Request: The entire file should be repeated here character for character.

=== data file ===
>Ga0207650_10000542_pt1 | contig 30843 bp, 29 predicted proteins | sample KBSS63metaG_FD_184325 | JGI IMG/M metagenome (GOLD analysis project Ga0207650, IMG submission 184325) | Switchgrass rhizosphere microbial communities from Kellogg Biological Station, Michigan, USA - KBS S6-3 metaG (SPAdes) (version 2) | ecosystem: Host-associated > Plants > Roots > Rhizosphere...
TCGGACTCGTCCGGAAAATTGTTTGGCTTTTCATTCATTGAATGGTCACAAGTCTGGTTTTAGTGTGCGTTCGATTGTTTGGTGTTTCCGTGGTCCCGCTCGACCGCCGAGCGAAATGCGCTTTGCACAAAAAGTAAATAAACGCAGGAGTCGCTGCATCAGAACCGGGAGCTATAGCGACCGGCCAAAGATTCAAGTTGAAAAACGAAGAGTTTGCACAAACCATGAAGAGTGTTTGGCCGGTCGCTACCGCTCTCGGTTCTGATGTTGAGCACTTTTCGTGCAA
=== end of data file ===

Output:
>Ga0207650_10000542_pt1 | contig 30843 bp, 29 predicted proteins | sample KBSS63metaG_FD_184325 | JGI IMG/M metagenome (GOLD analysis project Ga0207650, IMG submission 184325) | Switchgrass rhizosphere microbial communities from Kellogg Biological Station, Michigan, USA - KBS S6-3 metaG (SPAdes) (version 2) | ecosystem: Host-associated > Plants > Roots > Rhizosphere...
TCGGACTCGTCCGGAAAATTGTTTGGCTTTTCATTCATTGAATGGTCACAAGTCTGGTTTTAGTGTGCGTTCGATTGTTTGGTGTTTCCGTGGTCCCGCTCGACCGCCGAGCGAAATGCGCTTTGCACAAAAAGTAAATAAACGCAGGAGTCGCTGCATCAGAACCGGGAGCTATAGCGACCGGCCAAAGATTCAAGTTGAAAAACGAAGAGTTTGCACAAACCATGAAGAGTGTTTGGCCGGTCGCTACCGCTCTCGGTTCTGATGTTGAGCACTTTTCGTGCAA